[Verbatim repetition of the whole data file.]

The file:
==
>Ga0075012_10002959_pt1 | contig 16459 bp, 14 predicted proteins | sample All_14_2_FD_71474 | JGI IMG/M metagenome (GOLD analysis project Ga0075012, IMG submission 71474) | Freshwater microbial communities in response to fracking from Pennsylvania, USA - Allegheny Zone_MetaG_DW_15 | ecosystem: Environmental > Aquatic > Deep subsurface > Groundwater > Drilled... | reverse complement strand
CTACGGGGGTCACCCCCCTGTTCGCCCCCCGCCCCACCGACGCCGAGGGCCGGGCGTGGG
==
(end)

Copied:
>Ga0075012_10002959_pt1 | contig 16459 bp, 14 predicted proteins | sample All_14_2_FD_71474 | JGI IMG/M metagenome (GOLD analysis project Ga0075012, IMG submission 71474) | Freshwater microbial communities in response to fracking from Pennsylvania, USA - Allegheny Zone_MetaG_DW_15 | ecosystem: Environmental > Aquatic > Deep subsurface > Groundwater > Drilled... | reverse complement strand
CTACGGGGGTCACCCCCCTGTTCGCCCCCCGCCCCACCGACGCCGAGGGCCGGGCGTGGG